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Many were small, obscure operations that lasted but a few years while others grew to be national and international behemoths. All contributed to the American brewing industry and to the rich, vibrant history of beer in St.

A history of craft beer brewing in Minnesota

Like most American cities, the origins of brewing in St. Louis were humble: a few small, two- or three-person operations producing only a few dozen or so barrels each year to be sold in local taverns and saloons. It was not until the influx of German immigrants in the s that brewing became a significant business. Among those newcomers was Adam Lemp, who introduced lager beer to St. Louis and, some contend, to the United States.

Eventually his Western Brewery would become one of the largest in the country.


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By there were forty breweries in St. Louis producing , barrels annually. Among the smaller of these was the Bavarian Brewery owned by a local soap merchant named Eberhard Anheuser. The twenty-five years following the Civil War saw a tremendous expansion of brewing in St. Louis with the city becoming the third-largest producer of beer in the country.

As the Industrial Revolution took hold in America in the late s, the brewing industry experienced rapid growth through such technological innovations as pasteurization, artificial refrigeration, refrigerated railcars, and a coordinated system of railroad distribution. These innovations permitted breweries that were local or at best regional in scope to transform themselves into national marketers. Louis breweries, led by Anheuser-Busch, were at the forefront of this transformation.

The years between and were the golden era of brewing in the United States and in St. Lemp and the American Brewing Company were national brewers. The St. Louis Brewing Association, a combine of eighteen metro breweries, was in full operation and many small local breweries thrived in a city whose population had reached , But even as St.


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  • Louis brewers enjoyed their greatest prosperity, disaster was about to strike them. Louis ceased. He continued to create new and better systems, including an ice machine in that could produce fifteen tons of ice a day. Trade journals enabled brewers to follow these types of developments in brewing technology. The first brewery journal in the United States was founded in by A. The importance of Germans in the United States industry is evidenced in the popularity of these journals that were published in German. But even the English language titles published some of their sections in German until early in the twentieth century.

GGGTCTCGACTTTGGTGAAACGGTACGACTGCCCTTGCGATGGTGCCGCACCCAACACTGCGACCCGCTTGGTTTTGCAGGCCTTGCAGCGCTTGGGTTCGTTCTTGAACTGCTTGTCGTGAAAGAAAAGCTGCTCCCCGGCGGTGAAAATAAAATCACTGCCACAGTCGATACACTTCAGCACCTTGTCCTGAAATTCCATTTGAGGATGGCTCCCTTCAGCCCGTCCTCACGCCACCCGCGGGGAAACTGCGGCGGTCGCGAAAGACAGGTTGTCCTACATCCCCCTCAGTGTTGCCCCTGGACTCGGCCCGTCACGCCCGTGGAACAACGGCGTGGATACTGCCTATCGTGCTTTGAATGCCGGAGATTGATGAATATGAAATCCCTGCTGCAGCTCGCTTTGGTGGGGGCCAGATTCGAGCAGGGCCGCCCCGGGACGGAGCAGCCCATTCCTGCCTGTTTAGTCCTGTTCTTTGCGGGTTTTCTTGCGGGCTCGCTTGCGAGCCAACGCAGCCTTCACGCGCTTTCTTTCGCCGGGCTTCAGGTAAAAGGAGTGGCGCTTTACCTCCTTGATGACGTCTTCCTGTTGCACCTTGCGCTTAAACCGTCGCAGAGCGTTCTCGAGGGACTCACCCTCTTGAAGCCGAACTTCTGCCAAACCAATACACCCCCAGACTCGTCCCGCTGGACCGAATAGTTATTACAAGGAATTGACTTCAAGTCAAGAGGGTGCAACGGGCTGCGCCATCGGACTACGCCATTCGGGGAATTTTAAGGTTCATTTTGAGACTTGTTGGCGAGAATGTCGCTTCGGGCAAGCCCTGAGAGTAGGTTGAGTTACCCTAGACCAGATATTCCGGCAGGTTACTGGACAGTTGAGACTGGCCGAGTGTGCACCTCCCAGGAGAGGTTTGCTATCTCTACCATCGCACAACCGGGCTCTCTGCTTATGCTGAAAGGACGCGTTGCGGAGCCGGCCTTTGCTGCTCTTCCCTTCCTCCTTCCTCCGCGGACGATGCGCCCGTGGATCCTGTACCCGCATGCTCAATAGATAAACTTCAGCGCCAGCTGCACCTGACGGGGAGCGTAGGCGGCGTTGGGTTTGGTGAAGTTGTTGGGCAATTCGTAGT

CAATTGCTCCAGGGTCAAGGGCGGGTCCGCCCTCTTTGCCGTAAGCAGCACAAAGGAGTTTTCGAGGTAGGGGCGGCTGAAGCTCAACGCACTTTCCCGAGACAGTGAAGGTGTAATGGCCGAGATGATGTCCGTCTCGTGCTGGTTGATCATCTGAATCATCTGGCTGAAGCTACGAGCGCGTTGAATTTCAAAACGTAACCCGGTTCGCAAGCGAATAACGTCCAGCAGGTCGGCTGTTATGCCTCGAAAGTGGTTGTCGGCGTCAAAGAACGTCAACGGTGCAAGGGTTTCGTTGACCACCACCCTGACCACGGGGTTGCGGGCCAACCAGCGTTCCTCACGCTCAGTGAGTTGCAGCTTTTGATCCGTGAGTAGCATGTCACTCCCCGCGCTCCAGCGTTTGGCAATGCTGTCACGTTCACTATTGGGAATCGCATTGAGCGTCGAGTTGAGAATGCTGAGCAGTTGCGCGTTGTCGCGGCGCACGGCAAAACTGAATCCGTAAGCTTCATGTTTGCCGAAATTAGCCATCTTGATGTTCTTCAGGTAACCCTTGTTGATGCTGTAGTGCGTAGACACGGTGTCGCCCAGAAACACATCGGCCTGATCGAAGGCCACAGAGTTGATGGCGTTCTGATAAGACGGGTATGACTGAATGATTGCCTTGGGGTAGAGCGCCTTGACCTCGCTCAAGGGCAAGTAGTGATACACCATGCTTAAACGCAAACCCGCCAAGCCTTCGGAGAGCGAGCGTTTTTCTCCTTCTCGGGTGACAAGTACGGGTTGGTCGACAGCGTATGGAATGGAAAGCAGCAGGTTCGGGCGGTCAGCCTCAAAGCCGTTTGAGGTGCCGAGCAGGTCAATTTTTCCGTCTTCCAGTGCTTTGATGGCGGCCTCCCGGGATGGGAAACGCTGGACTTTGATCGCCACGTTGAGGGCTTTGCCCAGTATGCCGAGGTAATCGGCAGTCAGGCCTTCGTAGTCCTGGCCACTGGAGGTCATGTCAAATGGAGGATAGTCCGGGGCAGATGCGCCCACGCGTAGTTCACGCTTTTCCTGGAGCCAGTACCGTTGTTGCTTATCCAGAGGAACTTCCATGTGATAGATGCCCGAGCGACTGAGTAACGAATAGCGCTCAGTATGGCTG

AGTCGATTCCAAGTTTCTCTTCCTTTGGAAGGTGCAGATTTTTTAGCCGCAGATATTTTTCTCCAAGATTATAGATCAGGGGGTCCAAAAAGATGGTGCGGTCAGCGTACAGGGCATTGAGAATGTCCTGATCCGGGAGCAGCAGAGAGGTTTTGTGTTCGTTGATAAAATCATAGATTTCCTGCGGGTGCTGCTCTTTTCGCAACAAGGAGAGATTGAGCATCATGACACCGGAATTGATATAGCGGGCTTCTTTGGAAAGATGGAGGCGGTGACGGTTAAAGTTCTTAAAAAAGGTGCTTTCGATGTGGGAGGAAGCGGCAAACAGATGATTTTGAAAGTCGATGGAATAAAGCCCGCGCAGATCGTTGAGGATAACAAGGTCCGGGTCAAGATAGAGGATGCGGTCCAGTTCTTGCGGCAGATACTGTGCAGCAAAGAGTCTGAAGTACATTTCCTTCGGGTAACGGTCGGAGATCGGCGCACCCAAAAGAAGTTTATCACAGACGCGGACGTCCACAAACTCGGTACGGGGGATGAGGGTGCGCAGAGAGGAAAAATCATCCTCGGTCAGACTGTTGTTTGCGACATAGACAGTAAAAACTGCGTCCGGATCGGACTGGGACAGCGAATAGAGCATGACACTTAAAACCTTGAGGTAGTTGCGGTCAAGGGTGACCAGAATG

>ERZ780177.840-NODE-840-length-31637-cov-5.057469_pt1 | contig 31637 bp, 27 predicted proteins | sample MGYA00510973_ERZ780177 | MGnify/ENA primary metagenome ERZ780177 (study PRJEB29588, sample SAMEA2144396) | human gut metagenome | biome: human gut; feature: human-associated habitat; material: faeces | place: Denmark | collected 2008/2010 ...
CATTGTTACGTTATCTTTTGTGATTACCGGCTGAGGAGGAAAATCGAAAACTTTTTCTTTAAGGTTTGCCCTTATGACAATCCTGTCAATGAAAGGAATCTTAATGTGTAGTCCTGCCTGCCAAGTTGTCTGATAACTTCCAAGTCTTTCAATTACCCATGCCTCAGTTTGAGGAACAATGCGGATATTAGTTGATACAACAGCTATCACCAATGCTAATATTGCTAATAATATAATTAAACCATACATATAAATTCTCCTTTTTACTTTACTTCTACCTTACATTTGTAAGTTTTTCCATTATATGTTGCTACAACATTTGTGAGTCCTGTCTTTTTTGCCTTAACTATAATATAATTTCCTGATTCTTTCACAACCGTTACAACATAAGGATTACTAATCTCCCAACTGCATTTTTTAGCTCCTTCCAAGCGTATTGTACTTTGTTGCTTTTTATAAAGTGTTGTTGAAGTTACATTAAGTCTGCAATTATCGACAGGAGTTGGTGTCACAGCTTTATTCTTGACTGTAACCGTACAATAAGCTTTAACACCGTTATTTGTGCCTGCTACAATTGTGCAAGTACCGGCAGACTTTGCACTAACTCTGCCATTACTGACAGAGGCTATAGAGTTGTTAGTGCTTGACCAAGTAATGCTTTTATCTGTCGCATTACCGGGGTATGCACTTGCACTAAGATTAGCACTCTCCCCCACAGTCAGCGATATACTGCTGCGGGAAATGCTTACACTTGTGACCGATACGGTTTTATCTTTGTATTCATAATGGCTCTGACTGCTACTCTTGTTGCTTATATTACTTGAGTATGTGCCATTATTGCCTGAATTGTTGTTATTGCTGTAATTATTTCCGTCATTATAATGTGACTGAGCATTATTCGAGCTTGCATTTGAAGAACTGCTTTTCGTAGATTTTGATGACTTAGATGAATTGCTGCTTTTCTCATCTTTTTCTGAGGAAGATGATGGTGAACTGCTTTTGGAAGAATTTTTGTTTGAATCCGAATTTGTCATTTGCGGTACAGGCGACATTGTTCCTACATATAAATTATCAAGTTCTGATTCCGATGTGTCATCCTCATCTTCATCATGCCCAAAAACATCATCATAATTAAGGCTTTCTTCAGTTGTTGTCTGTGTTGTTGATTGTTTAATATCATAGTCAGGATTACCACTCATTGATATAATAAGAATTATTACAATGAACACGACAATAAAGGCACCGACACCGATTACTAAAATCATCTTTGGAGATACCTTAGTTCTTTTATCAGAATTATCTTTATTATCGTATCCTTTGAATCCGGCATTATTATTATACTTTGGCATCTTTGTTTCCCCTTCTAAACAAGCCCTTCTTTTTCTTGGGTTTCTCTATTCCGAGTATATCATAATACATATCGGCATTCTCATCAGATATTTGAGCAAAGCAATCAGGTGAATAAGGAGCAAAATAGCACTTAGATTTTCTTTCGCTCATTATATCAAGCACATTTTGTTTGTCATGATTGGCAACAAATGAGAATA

Stream to Pint

    In contrast, although German brewers were also working in Britain, the trade journals in the UK had English titles, the French journals had French titles, etc. Only in the United States were the brewery journals published in an immigrant language. Brewing laboratories and schools also spread to the United States. Perhaps the first in Europe was run by Dr. Carl Reischauer in Munich. Germans were not alone in using science to improve brewing: the Carlsberg laboratory was created in by Jacob Christian Jacobsen, the founder of Carlsberg Brewery in Denmark.

    The United States was also an early adaptor of such research, led by Dr. Upon immigrating to America, he moved to Chicago where he founded the Zymotechnic Institute in A prolific researcher and author of numerous scientific papers, he also edited The Western Brewer. Similar schools followed.

    Idiot's Guide to Making Incredible Beer at Home

    In German native Dr. Robert Wahl and Danish-born Dr.

    These were not true brewing schools at first, but research facilities. Brewing schools began to replace the traditional apprenticeship method of training new brewers in Germany in the s. Siebel and Wahl-Henius soon followed with combined research facilities and training schools. Additional facilities followed in Milwaukee and in New York. This cross-current of research and technological advances was no doubt aided by the transnational nature of the brewing industry.

    Chicago Breweries

    German expertise was valued not just in the United States, but in Britain and its colonial dominions, in Mexico, and even in Japan, where German brew masters were hired by local start-up breweries. German brewing expertise also followed the German flag after , as Germany joined the other imperialist powers in establishing colonies and spheres of influence in Africa and Asia.